When Celeste asked me to be her maid of honour, I went from thrilled to terrified in 30 seconds. I guess that's appropriate, since it's about the same amount of time it took Celeste to get engaged.
My terror wasn't a reaction to being a bridesmaid so much as a reaction to the bride. Cheesy flashbacks of our friendship (to the clichéd tune of Girls Just Want To Have Fun, of course) ran through my head.
Here she was, my once sensible and chronically single best bud, planning to say "I do." Even freakier was the fact that she only started dating Kirk seven months ago. Yes, just seven months ago he was just some guy, and now they're picking out floral arrangements and chair covers.
I like Kirk and I love Celeste, so I'm trying not to diminish their engagement bliss, but that doesn't mean I understand it.
Before this, there was the incident with my roommate's jackass of an ex. For six long years he had been her on-again, off-again boyfriend. I could never keep track of their status, but I think they were fairly close to on-again when he called her to confess that he was actually engaged to someone else. He'd been dating his fiancée - also on-off, of course - for a mere five months.
Then there was my neighbour's little brother - barely 21, in his second year of university and engaged to someone he'd known for six months.
That's three quickie engagements in my immediate social circle. Which leads me to ask, when did marriage become the new "it" thing to do?
Has dating become a six-month process, from the first meeting to a ring on the third finger? Is it possible that my generation is merely following in the footsteps of all the J.Los and Britneys, wearing wedding bands like fashion accessories?
As for me, I met Brent recently at a speed-dating night (a rather ironic confession, I know). He was cute, funny and nice, and I was attracted enough to make out with him as we stood in the alley alongside Honest Ed's. Yet why is it that I'm now screening my calls for fear that we may actually end up dating? Here I am, bridesmaid to the headfirst couple, and I won't even get my feet wet.
So maybe I'm the one who's out of sync with it all.
Some people tell me I'm afraid of commitment, but I just feel that I'm too young and inexperienced to be saying "I do," especially to someone I've known for less time than I've known my hairdresser. I'm too self-absorbed, too unsure of myself and too busy doing ridiculous shit (like speed dating) to contemplate any relationship beyond next Saturday night's.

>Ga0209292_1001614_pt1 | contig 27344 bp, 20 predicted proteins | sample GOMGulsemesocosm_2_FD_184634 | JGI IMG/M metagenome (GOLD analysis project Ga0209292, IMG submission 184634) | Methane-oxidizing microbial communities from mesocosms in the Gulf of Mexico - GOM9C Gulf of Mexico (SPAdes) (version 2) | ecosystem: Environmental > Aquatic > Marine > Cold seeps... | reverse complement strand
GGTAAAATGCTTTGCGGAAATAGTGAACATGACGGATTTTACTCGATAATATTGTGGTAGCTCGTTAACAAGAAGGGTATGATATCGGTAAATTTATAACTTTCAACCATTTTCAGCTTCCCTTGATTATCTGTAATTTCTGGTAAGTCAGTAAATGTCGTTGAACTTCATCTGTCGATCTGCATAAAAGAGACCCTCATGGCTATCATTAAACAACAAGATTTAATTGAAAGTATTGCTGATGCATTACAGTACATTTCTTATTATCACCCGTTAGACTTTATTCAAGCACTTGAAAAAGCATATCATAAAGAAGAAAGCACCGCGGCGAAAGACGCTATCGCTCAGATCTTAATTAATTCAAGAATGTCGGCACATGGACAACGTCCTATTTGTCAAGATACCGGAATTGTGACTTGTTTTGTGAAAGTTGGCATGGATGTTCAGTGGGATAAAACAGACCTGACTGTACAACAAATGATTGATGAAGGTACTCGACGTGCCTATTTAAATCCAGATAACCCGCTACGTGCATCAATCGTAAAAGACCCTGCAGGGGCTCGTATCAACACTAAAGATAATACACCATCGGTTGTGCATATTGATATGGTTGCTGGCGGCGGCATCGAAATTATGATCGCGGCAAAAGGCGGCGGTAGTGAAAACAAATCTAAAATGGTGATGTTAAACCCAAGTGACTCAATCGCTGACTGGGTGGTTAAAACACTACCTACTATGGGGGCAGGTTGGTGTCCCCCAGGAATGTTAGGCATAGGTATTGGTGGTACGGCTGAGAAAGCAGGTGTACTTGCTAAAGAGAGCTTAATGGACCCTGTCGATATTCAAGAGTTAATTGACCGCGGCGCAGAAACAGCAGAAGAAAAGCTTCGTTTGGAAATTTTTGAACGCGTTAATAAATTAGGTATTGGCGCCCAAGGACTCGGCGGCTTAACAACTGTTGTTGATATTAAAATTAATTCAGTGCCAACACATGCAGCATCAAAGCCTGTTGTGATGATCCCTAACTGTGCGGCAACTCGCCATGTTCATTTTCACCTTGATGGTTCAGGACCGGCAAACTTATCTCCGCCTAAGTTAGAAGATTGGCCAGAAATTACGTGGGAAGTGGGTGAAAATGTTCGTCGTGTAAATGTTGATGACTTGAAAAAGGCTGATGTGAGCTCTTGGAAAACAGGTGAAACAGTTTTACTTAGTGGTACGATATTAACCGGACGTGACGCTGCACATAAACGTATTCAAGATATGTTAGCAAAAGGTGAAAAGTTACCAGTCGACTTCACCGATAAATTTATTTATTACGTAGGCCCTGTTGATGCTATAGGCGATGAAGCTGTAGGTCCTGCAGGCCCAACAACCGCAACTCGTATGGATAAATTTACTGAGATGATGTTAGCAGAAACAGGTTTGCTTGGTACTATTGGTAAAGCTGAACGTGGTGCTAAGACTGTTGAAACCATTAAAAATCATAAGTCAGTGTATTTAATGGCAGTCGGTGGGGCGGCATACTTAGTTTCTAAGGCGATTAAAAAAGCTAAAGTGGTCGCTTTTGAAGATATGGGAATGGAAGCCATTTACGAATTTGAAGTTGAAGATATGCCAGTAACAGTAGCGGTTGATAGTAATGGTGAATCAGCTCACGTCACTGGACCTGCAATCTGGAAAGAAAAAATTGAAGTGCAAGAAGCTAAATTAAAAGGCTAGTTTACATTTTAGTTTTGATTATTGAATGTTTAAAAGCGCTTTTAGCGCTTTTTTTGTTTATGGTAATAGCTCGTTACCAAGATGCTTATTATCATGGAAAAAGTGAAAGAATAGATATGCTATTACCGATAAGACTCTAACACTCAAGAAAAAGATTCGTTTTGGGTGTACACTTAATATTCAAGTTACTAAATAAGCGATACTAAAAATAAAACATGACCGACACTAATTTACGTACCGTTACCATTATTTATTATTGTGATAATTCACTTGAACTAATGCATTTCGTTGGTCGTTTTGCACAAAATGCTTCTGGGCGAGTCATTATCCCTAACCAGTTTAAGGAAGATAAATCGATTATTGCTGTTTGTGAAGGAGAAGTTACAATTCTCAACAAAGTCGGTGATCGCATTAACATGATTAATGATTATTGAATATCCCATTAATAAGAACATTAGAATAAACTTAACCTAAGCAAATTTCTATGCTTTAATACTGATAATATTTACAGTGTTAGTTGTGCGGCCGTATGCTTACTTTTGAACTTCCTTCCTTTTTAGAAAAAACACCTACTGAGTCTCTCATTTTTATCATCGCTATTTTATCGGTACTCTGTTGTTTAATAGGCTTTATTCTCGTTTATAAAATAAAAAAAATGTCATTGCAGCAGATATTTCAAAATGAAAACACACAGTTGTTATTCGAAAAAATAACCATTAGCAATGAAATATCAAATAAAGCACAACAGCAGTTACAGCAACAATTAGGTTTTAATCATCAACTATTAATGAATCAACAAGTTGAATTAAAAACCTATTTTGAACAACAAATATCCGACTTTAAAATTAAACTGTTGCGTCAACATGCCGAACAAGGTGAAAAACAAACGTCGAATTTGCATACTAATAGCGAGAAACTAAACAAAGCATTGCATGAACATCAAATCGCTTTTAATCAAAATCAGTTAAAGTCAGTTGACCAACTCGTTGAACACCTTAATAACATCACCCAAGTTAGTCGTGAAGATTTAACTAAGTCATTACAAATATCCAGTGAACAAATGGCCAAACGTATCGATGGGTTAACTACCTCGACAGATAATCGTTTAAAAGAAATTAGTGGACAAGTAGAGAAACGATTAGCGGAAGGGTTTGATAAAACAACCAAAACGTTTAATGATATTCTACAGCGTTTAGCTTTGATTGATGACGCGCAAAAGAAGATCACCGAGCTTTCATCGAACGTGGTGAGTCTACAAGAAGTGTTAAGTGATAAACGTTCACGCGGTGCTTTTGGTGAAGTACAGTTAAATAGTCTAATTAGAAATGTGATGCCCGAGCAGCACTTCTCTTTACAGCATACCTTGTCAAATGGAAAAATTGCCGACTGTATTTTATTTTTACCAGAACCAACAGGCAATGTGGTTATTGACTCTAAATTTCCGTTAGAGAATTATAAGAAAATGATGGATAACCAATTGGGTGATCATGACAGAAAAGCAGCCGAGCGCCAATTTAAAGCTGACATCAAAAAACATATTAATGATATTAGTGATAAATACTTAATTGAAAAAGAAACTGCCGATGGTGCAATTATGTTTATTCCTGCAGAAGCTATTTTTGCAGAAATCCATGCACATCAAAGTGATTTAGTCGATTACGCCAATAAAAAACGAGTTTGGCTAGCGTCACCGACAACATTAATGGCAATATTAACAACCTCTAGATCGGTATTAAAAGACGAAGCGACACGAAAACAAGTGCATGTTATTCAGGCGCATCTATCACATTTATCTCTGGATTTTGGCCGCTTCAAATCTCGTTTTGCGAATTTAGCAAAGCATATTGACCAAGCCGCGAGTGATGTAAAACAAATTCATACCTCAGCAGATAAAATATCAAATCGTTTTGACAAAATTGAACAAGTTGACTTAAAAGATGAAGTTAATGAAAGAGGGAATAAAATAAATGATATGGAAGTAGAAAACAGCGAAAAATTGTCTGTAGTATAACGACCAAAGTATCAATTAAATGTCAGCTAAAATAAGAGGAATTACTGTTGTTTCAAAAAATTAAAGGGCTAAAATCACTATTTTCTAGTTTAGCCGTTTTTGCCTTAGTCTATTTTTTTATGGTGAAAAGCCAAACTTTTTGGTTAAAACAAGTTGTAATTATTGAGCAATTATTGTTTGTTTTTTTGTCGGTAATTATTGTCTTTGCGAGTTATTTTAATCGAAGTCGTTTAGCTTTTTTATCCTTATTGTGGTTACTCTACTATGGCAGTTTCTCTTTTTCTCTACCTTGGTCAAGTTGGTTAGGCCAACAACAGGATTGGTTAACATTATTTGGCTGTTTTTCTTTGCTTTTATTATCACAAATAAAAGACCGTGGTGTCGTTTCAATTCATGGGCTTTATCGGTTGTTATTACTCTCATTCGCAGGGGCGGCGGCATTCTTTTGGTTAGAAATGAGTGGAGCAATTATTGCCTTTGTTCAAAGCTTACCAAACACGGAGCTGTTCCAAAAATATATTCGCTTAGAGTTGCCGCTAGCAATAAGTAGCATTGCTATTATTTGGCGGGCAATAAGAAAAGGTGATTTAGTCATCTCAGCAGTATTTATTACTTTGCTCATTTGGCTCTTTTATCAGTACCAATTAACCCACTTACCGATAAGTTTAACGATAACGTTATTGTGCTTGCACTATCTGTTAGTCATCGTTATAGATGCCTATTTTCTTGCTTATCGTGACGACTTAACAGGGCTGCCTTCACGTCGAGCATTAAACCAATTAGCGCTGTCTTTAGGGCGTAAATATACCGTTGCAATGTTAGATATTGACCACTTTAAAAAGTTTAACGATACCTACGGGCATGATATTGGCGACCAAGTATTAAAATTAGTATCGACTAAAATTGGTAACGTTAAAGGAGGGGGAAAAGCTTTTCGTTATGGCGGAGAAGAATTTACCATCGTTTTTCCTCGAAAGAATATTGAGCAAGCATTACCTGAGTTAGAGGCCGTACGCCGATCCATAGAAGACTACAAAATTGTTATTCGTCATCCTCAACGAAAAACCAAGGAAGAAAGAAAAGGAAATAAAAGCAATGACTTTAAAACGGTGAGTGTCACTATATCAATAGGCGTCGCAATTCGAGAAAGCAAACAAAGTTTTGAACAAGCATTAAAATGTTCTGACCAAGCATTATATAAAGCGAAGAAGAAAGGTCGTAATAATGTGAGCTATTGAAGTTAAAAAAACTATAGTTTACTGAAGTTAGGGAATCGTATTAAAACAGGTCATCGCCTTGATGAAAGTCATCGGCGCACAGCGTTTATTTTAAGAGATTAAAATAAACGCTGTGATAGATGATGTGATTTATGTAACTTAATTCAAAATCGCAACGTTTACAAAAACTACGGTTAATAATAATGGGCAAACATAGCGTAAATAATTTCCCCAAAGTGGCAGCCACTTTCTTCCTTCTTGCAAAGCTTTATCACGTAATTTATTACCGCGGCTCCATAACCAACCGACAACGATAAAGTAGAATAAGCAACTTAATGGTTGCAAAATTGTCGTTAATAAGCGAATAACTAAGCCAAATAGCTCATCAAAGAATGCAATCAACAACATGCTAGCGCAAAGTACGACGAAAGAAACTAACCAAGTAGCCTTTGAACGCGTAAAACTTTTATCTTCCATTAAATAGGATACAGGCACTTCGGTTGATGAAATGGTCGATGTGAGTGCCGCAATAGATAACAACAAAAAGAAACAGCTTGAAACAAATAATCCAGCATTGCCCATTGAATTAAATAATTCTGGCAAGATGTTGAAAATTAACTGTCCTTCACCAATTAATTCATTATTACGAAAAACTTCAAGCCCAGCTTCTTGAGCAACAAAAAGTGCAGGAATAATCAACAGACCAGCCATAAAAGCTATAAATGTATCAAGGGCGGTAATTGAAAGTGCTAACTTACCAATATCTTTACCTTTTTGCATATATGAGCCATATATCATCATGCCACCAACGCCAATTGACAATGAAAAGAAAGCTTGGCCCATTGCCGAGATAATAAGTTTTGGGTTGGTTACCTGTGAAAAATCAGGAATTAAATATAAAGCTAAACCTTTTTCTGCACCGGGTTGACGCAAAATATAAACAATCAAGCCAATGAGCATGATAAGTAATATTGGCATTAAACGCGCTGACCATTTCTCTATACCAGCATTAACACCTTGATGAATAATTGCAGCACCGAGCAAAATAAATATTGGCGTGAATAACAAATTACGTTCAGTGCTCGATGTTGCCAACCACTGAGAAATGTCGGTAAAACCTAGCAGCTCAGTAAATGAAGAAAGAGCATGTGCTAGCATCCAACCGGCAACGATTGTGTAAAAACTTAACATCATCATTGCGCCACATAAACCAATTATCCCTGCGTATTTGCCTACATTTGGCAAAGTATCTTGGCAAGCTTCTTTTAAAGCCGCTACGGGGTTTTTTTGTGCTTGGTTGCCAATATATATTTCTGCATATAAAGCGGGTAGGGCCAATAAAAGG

Maybe these speedy relationship-seekers are the ones with the real phobia. I may be afraid to commit, but isn't it equally possible that they're just afraid to be alone?
I know I'm a single snob. What can I say? I love it - the independence, the flirty nights out. Why on earth would I want to give it up in exchange for a minivan and picket fence?
But then I remember those first dates that feel like job interviews and those greasy pickups at bars and the hangovers that follow, leaving me curled up on the couch watching infomercials every Sunday. Ahh the single life.
I hate it.
And I love it.
I'll call Brent, I won't call Brent - I can't seem to decide, and so naturally, I wait for him to call. Then I don't call him back.
Being the marrying kind is one thing, but I can't decide if I'm even the dating kind. I'm in commitment limbo, somewhere between speed dating and sprinting away from the tossed bouquet that'll hit me on the head like the Acme anvil that bonked Wile E. Coyote.
Occasionally, I break down and wonder if I'm too old to be single and all rah-rah, girl-power. My parents' neighbour asked if I was a lesbian because I'm 25 and never bring boyfriends home. My grandmother gave me what she thought was good advice: "You're just waiting for a rich old man to take care of you." I confess that I've contemplated pulling my own Anne Heche or Anna Nicole Smith routine, but unfortunately I can't seem to turn myself into a lesbian or a gold digger. (Besides, now that we have same-sex marriage, I fear even as a lesbian I'd be expected to be engaged.)
So, the question remains: should I be seeking companionship like my peers who are on the fast track to marriage? Maybe I should dive headfirst with Brent. Maybe six months from now I, too, could be wearing a ring and choosing bridesmaids.
Ick. The thought helps me make up my mind, and I decide once and for all not to call Brent. Ever.
In my role as a bridesmaid, I'll truly be happy for the couple. I'll gladly do my duty and give the newlyweds a heartfelt sappy speech. I might even - lord help me - lose all self-control and sway longingly on the dance floor to the bad 80s love ballads.
But despite my worst lapses into romanticism, I'll certainly duck and run away shrieking if the bouquet flies my way.